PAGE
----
To the naked eye, radiation is a mysterious, invisible energy that permeates space, seemingly unimpeded, until it is either reflected or absorbed by an object. This behavior is precisely what makes radiation an excellent tool for scientists to interrogate and explore the atomic structure of materials. In the 2016 Del Favero Doctoral Thesis Prize Lecture, Mingda Li PhD '15, a recent graduate of the Department of Nuclear Science and Engineering and a current postdoc in the Department of Mechanical Engineering, shared his perspective as a nuclear scientist on how radiation can be used to benefit society and help us understand and design new materials.
Radiation has four common roles in society: nuclear treatment (e.g. cancer radiotherapy), energy source (e.g. nuclear power plants), material exploration (e.g. microscopy), and material design (e.g. electron-beam lithography). In his address, Li envisioned a picture about how radiation byproducts, such as crystal dislocations, can be utilized to systematically alter material properties in a controllable way.
Li’s doctoral research, performed with advisors Professor Ju Li and Professor Jagadeesh Moodera, focused on developing new quantum theory to more accurately model defects in materials. Material defects interrupt the structured lattice of a crystal and, in aggregate, result in the bulk material taking on new properties. These defects can cause either favorable or unfavorable changes to the material properties. As Li described in his lecture, blacksmiths have been inducing defects in to their swords for centuries through a process called work hardening that increases their strength in battle.
Fast-forward to the modern era, and scientists like Li are envisioning new ways to precisely alter a material’s properties by inducing defects; radiation plays a dual role in this process as both a tool for exploration and design. In his work, Li has developed a new quantum theory of dislocation to allow the study of dislocations on materials’ non-mechanical properties from a fundamental Hamiltonian level. This new theory helps us understand the local impact of defects on the lattice structure and explore how placing a defect in a precision location will alter the material’s electronic properties. While scientists have many microscopy and spectroscopy techniques to physically extract this information, using computational models could allow for more rapid discovery and analysis of a wider range of materials.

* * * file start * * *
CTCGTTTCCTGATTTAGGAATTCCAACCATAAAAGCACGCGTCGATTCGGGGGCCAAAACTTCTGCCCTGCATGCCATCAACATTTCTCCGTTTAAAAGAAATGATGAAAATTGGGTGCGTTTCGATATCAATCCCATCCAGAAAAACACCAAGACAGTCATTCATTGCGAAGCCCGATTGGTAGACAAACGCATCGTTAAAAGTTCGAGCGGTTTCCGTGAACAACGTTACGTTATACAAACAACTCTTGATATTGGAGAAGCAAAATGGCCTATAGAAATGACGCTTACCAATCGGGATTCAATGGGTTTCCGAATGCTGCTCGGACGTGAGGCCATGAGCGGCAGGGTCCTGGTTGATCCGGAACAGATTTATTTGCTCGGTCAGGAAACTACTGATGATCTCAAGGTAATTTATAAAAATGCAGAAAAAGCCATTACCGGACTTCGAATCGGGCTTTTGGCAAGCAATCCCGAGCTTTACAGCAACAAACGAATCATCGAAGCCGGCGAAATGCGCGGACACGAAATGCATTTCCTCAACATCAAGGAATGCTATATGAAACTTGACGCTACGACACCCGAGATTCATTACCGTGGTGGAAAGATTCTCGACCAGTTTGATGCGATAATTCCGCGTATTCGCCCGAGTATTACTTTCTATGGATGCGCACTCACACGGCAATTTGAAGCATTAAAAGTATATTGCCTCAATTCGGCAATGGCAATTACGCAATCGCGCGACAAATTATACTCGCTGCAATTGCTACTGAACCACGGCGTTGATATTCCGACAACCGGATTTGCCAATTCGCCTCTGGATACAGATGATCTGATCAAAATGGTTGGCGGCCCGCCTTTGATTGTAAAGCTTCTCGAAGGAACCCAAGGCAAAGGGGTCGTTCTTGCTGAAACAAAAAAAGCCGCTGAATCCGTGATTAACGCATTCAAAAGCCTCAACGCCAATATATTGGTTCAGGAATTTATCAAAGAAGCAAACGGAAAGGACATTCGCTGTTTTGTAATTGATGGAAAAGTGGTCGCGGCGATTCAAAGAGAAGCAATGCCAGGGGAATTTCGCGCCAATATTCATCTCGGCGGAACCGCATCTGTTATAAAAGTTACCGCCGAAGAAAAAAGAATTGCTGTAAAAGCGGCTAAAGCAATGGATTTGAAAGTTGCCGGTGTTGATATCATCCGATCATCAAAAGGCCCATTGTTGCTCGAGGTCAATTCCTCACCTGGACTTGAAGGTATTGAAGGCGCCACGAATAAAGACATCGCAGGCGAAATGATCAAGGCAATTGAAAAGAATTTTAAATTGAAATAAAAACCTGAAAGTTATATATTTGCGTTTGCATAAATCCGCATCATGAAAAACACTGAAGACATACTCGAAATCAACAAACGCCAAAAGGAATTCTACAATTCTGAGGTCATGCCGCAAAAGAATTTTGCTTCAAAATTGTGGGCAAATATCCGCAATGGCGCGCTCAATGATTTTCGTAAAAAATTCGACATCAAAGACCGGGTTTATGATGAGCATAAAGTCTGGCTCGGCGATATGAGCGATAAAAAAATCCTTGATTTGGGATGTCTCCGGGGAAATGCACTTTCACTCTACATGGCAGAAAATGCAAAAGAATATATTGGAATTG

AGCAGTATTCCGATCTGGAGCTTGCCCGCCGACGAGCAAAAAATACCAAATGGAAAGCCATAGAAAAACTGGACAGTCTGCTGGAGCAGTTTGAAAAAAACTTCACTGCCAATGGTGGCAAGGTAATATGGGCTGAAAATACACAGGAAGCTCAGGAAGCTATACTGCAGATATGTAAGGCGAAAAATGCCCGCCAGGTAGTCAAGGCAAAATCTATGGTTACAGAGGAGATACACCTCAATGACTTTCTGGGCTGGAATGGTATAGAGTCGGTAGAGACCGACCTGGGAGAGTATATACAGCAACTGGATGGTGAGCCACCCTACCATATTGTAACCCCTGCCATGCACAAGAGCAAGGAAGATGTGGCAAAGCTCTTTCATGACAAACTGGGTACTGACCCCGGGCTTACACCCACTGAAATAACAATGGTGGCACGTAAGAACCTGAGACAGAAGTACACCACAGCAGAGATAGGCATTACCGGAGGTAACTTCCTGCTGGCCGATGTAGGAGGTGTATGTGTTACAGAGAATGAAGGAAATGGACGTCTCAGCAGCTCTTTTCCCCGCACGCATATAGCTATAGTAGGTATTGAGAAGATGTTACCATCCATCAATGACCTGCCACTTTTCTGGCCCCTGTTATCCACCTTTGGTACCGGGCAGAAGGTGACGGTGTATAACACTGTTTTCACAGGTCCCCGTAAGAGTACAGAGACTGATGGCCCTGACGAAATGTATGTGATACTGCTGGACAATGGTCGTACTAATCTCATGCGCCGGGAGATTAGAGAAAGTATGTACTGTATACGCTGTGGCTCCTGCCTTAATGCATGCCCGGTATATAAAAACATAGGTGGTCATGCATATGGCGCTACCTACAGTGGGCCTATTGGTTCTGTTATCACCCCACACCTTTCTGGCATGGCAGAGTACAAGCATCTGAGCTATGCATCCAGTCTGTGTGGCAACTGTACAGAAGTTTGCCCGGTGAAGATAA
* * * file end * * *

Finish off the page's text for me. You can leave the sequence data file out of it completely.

A second role of radiation is to controllably induce the defects in materials. Radiation excels in this role since it can produce defects more homogeneously, with more precision, and with a higher density than comparable mechanical or chemical methods. Li envisioned that this idea of trash-to-treasure (i.e. precisely damaging a material to make it more valuable) could be utilized to produce high-defect-density materials in applications such as thermoelectrics.
Li admits, the theory and modeling of how defects alter the properties of a material is still limited to simple problems. Nevertheless, the development of new radiation physics theory today holds promise to improve our ability to explore and design materials for tomorrow. In his postdoctoral work, guided by professors Gang Chen and Mildred Dresselhaus, Li is helping to deliver on this promise.
The Del Favero Thesis Prize, established in 2014 with a generous gift from alum James Del Favero (SM ’84), is awarded annually to a PhD graduate in the Department of Nuclear Science and Engineering whose thesis is judged to have made the most innovative advance in the field.